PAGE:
I am writing this post to confess a sin in the hope that I might help some of my brothers and sisters who are struggling with the same issue. The sin is the sin of allowing a hopeless attitude to permeate my life, choke my joy and stifle my thanksgiving. The challenging circumstances that form the context and backdrop of this sin are, of course, common knowledge to all. Whenever I look at social media or read news coverage of any kind, I am struck by the level of hatred and division in the United States and it seems like this can only end in social collapse, economic collapse, persecution of the church and war.
At this point, the most likely sequence of events seems to start with the Electoral College refusing to endorse the election of Donald Trump. Shock and anger at the prospect of having someone as corrupt as Hillary Clinton claim the office of President of the United States despite an electoral defeat will lead to widespread civil unrest. After some trigger event, the government might then “roll out the tanks” and proclaim martial law in various areas. In the midst of such turmoil, the financial markets will collapse and this will result in an intensification of hostilities. However it starts and whatever the exact sequence of events, it doesn’t really make any difference. The anger and hatred in the country right now is a live hand grenade and it is going to go off in one way or another.
At this point, it seems imperative to emphasize the correct Biblical response to a tyrannical government.
For your sake we face death all day long; we are considered as sheep to be slaughtered. (Romans 8:36)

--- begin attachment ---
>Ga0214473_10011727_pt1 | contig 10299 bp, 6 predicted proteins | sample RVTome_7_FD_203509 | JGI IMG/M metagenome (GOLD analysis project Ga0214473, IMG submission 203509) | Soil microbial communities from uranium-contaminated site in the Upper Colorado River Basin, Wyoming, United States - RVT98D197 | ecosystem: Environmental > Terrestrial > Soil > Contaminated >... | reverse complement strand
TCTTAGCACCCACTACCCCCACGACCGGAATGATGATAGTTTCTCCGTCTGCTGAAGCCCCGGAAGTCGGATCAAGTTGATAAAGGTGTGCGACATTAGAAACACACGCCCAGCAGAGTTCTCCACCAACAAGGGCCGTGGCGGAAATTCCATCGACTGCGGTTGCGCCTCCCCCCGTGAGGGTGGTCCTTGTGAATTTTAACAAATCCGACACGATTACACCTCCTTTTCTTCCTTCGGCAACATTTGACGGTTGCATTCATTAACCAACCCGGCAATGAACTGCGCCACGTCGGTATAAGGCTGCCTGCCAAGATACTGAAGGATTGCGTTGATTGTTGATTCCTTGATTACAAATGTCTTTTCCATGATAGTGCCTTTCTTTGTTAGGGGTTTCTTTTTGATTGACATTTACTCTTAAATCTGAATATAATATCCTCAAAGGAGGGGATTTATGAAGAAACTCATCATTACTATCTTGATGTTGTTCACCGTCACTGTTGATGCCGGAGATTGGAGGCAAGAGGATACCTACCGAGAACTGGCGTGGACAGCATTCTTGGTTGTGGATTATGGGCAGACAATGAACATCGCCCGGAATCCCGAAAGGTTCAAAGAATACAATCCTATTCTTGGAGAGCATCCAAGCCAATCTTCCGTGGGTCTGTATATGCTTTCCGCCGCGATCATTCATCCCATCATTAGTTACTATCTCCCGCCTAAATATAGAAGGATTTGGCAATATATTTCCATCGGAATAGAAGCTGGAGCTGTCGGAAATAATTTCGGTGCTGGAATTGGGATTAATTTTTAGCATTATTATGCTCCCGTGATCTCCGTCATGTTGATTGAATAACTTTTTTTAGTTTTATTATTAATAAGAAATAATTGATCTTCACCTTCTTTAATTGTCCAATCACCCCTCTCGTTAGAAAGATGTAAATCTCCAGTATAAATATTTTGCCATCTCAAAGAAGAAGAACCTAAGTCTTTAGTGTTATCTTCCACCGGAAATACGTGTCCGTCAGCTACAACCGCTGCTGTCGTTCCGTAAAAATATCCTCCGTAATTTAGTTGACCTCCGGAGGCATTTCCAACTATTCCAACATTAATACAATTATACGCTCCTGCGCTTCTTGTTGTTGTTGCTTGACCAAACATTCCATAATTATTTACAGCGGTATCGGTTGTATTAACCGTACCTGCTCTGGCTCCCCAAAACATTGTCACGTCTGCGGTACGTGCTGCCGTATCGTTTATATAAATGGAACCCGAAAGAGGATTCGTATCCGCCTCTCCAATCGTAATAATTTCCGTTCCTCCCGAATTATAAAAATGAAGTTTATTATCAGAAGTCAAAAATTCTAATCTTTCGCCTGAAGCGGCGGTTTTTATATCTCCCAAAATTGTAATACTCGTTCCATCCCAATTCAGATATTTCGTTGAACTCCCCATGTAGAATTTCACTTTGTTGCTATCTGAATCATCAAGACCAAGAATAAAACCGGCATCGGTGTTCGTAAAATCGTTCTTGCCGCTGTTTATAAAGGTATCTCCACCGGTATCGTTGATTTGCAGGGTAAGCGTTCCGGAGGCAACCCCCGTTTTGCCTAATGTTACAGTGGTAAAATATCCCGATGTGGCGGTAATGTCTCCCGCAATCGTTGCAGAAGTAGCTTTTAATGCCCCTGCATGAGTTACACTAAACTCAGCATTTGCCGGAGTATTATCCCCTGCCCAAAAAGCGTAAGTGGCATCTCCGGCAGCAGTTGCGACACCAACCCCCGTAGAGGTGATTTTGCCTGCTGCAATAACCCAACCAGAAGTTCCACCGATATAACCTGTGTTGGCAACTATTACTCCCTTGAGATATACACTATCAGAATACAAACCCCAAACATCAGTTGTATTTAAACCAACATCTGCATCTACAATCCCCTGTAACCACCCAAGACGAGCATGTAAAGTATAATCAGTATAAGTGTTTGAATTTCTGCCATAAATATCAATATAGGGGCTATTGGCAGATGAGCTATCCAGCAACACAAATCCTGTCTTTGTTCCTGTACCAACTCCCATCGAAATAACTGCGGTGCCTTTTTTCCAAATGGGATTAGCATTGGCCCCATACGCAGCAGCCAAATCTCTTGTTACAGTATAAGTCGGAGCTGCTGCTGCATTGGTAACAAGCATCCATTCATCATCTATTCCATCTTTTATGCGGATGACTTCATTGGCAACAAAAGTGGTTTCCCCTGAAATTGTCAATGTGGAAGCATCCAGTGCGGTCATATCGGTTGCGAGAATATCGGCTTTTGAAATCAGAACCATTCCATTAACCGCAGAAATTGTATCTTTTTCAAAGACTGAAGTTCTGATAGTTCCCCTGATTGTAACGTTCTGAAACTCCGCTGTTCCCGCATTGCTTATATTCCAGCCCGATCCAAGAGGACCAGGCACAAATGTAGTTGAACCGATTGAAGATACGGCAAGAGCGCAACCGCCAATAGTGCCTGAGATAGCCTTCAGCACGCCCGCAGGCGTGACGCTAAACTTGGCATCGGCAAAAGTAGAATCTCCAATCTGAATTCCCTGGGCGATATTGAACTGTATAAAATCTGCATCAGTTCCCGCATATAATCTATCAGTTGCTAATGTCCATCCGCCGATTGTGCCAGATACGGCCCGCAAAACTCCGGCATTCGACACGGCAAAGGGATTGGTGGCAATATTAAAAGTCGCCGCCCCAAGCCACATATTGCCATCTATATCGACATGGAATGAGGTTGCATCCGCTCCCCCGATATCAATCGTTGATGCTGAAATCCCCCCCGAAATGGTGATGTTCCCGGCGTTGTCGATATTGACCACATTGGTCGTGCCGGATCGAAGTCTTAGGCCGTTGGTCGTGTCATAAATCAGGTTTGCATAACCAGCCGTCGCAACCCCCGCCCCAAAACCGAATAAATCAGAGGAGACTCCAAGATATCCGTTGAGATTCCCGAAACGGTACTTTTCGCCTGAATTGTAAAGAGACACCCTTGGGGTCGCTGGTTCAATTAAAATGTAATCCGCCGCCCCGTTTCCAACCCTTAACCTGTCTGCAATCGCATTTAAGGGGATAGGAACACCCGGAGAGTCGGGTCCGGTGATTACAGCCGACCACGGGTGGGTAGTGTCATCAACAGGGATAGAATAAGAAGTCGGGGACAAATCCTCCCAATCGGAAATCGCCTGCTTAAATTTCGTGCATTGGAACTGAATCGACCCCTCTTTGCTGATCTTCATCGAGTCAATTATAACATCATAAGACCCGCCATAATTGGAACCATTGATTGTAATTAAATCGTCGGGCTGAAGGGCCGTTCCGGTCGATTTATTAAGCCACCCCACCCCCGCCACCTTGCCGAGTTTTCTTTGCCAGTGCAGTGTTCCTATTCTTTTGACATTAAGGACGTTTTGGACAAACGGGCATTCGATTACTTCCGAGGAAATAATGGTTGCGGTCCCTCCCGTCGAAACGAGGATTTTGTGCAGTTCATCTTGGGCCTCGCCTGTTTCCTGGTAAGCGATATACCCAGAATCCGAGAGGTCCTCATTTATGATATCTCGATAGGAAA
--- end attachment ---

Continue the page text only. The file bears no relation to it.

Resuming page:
You have condemned and murdered the righteous person. He does not resist you. (James 5:6)
Therefore whoever resists the authorities resists what God has appointed, and those who resist will incur judgment. (Romans 13:2)
Do not be overcome by evil, but overcome evil with good. (Romans 12:21)
Show proper respect to everyone, love the family of believers, fear God, honor the emperor. (1 Peter 2:17)
As these verses make clear, the church is not to resist the government through armed insurrection. Some people might argue that God is commanding us to be obedient to a lawful authority and that resistance to the U.S. government would be legitimate if Hillary Clinton was named the next president. This is hair-splitting legalism of the worst kind. The most common cause for a transition of authority in the Roman world was the assassination of the previous emperor. If such a context provided a legitimate basis for resisting government authority surely Paul should have mentioned it? Resistance to a tyrannical government must be non-violent.